EDITOR'S NOTE: Not too long ago we posted the first instalment in this series on storing and aging pu'er teas. Today we add a second chapter to that discussion. I remind our readers that the whole topic arose in response to a provocative article by Jinghong Zhang on storing pu'er tea (which itself included a link to an earlier piece by the same author). Today's instalment offers the musings of two of our most esteemed pu'er aficionados. Once again, as always, your comments and queries are most welcome.
Danny SAMARKAND, eminent tea authority and one of the founding contributors to CHA DAO, offers the following very practical observations:
When I was first approached to contribute my two-cent worth on the topic of storage for puer, my first reaction was "Nooooo, this is too complicated a topic to even hold a decent discussion on!" A week later as I sit down to cook up something to waste blog space with, my sentiments still echo the initial response. It is difficult to write conclusively on the storage of puer, simply because this concept of 'storage' is a recent one, and anyone who writes about it is likely to include a fair amount of expostulation and guesswork.
Before the Taiwanese discovered the joy of puer and introduced it to the rest of the world, most puer was imported into Hong Kong and Guangzhou, and exported from these places to other countries in south-east Asia. Back then, 'storage' as a term was not commonly in use. Most likely it was the Taiwanese who introduced this term to indicate that these puer were kept in warehouses in Hong Kong and Guangzhou.
In Chinese, 'storage' can be translated as 入倉 ('to go into storage'), and in both Hong Kong and Guangzhou, the majority of the puer are stored in temperature- and humidity-controlled warehouses. And since puer are mostly stored in Hong Kong and Guangzhou, the term 'storage' was a specific term used for puer that were kept in poorly-controlled warehouses. When the Taiwanese discovered the charm of puer and introduced it to the rest of the world, they created new terms for puer, and we find terms such as 'dry storage'（乾倉）, 'wet storage'（濕倉）, 'home storage'（家庭倉）, and the baffling 'never in storage'（未入倉）-- which I find oxymoronic, since nearly nobody drinks up all the puer the day it is brought home, but keeps it aside, whether for ageing pleasure or for investment: and that, even in loose definition, is storage.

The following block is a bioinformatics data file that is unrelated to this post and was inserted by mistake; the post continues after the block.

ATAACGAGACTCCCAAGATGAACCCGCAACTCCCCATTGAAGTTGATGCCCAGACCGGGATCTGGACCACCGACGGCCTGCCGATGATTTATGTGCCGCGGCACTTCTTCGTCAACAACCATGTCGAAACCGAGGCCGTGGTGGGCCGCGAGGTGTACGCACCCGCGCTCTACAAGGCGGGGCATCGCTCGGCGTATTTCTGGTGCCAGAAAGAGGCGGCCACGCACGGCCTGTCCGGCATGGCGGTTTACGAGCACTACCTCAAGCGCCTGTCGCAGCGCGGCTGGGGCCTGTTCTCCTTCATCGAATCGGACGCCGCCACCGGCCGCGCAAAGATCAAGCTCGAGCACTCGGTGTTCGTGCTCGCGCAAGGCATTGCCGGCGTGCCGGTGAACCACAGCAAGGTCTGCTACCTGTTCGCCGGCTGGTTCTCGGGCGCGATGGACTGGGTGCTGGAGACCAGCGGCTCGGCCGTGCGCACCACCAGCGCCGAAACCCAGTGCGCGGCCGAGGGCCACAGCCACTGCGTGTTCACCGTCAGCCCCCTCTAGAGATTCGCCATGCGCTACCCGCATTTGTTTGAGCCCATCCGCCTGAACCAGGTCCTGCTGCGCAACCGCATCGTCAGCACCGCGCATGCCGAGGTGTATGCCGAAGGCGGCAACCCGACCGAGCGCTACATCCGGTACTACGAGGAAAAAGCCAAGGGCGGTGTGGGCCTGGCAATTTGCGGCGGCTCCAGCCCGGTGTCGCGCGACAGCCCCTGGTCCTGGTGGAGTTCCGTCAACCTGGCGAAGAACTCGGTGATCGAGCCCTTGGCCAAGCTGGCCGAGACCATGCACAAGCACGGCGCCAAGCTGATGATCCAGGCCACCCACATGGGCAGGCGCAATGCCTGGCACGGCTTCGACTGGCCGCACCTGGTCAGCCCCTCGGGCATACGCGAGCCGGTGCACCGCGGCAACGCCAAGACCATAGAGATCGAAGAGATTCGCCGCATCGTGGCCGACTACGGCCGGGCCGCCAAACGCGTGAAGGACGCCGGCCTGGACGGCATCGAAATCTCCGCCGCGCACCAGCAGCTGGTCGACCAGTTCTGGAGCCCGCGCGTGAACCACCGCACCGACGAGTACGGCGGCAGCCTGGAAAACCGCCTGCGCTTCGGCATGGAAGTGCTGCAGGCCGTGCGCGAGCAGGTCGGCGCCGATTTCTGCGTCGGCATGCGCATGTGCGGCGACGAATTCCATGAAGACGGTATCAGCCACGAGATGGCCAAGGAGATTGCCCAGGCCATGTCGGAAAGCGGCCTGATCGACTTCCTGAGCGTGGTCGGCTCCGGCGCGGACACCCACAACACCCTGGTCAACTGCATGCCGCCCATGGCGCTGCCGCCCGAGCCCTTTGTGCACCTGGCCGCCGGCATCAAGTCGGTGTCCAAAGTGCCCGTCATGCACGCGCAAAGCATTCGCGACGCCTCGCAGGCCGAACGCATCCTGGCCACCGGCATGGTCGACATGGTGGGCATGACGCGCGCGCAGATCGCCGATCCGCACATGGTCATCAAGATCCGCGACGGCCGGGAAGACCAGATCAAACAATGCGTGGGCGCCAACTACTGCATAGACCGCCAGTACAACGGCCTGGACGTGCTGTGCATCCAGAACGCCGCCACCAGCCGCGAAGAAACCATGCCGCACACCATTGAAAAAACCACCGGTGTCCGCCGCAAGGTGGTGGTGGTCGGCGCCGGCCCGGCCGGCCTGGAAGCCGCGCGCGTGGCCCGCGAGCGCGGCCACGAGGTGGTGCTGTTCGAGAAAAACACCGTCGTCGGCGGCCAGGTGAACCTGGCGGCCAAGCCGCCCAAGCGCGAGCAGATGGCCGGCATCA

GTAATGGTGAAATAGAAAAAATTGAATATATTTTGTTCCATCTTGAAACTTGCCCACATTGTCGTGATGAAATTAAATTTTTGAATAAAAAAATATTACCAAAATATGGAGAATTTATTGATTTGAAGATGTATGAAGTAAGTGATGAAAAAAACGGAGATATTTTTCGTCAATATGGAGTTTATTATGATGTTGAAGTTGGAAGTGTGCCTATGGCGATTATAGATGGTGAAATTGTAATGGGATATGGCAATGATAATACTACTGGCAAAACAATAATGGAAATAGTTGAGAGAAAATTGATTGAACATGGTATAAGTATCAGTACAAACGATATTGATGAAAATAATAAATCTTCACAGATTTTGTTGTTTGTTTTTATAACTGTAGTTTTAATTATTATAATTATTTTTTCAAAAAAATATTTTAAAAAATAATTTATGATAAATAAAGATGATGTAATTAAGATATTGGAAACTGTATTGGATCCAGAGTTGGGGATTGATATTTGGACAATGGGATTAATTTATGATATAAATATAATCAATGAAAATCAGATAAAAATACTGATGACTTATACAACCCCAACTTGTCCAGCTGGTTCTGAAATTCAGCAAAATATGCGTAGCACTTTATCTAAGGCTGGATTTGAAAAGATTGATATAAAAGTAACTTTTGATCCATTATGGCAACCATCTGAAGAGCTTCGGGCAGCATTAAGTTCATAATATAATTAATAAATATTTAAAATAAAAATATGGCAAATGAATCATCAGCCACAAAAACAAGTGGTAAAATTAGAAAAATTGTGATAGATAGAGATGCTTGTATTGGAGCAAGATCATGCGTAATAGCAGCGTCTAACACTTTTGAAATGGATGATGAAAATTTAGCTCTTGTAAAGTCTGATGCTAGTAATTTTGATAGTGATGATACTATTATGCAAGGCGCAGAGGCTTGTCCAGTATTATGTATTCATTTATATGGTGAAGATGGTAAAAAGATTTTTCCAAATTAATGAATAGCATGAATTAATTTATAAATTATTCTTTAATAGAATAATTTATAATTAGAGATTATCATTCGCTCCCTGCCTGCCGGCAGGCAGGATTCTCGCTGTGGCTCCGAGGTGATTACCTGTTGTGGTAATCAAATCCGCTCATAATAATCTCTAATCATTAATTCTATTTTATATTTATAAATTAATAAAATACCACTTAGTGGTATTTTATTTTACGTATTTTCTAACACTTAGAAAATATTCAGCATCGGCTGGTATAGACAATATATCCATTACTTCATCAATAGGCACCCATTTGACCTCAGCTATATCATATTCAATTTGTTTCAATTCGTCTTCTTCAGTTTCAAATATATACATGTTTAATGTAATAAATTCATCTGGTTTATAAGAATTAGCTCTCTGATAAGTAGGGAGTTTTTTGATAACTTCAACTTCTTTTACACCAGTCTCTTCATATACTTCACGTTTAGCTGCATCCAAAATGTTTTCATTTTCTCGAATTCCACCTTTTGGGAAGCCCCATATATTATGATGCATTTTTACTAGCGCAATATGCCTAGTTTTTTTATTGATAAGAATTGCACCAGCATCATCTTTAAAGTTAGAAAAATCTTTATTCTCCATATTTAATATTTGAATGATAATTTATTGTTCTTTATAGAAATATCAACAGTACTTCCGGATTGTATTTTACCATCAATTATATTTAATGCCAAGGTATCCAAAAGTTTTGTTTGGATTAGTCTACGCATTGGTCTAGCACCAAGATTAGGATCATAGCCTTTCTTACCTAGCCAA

Most of us who have purchased puer over the years will have stored them in our homes. Many vendors, puer authorities, and tea masters have come up with their own set of guidelines to storing puer, and since puer has heated up the tea market, there must be at least a dozen sets of guidelines, all to varying degrees of similarity. When we visit a teashop in China or Hong Kong to buy some puer, or mail-order one from these countries, we sometimes ask the sellers how best to keep the tea, and the sellers spell out a litany of do's and don'ts. What we often miss out is that these sellers are telling us their experience in their own natural habitat, which will be very different from Miami or Milan in terms of the temperature and humidity. So do we take their words like a pot of gold? Perhaps, but also throw in a pinch of salt, as that might save your tea. While it is important to heed the advice these sellers offer, it is also important to know the type of tea you have: its ageing potential if it is a sheng, and its mellowing potential if it is a cooked. It is also vital that you know the geographical climate in your own neck of the woods.
So, the basics. Firstly, know your tea. Is the puer shu (cooked) or sheng (raw)? If it is cooked, how thoroughly cooked is it -- does it smell damp or like a fish tank? If it is raw, does it also smell damp -- or like the forest air, or sencha? The microbial (or fungal) activities in shu and sheng puer are different, so they should never be in the same basket -- ideally they should not be in the same location, but in a home, one might not have that many rooms to store them separately; so as much as possible, keep them apart. If the tea smells damp or moist to the touch, it might just be freshly out of the factory or kept in a humid area, airing the tea naturally for a couple of days in a cool dry place away from direct sunlight might rid it of the dampness, after which the tea can be returned to its storing place.
Then there is the location. Is the storage area warmer or cooler than the rest of the space in the house? Is there any ventilation? Is the humidity level high or low? Is the location in the line of direct sunlight? Is there food or other strong-smelling items nearby? Most directions for storage on packages of tea picked up at the supermarkets will tell us to keep them in a cool, dry place, away from direct sunlight, and this is what we should apply to puer as well, including the unwritten tag 'away from strong smelling items,' because tea is a strong absorbent of moisture and smell, and you don't want your precious YiWu puer tasting like garlic or the leftover rack of lamb.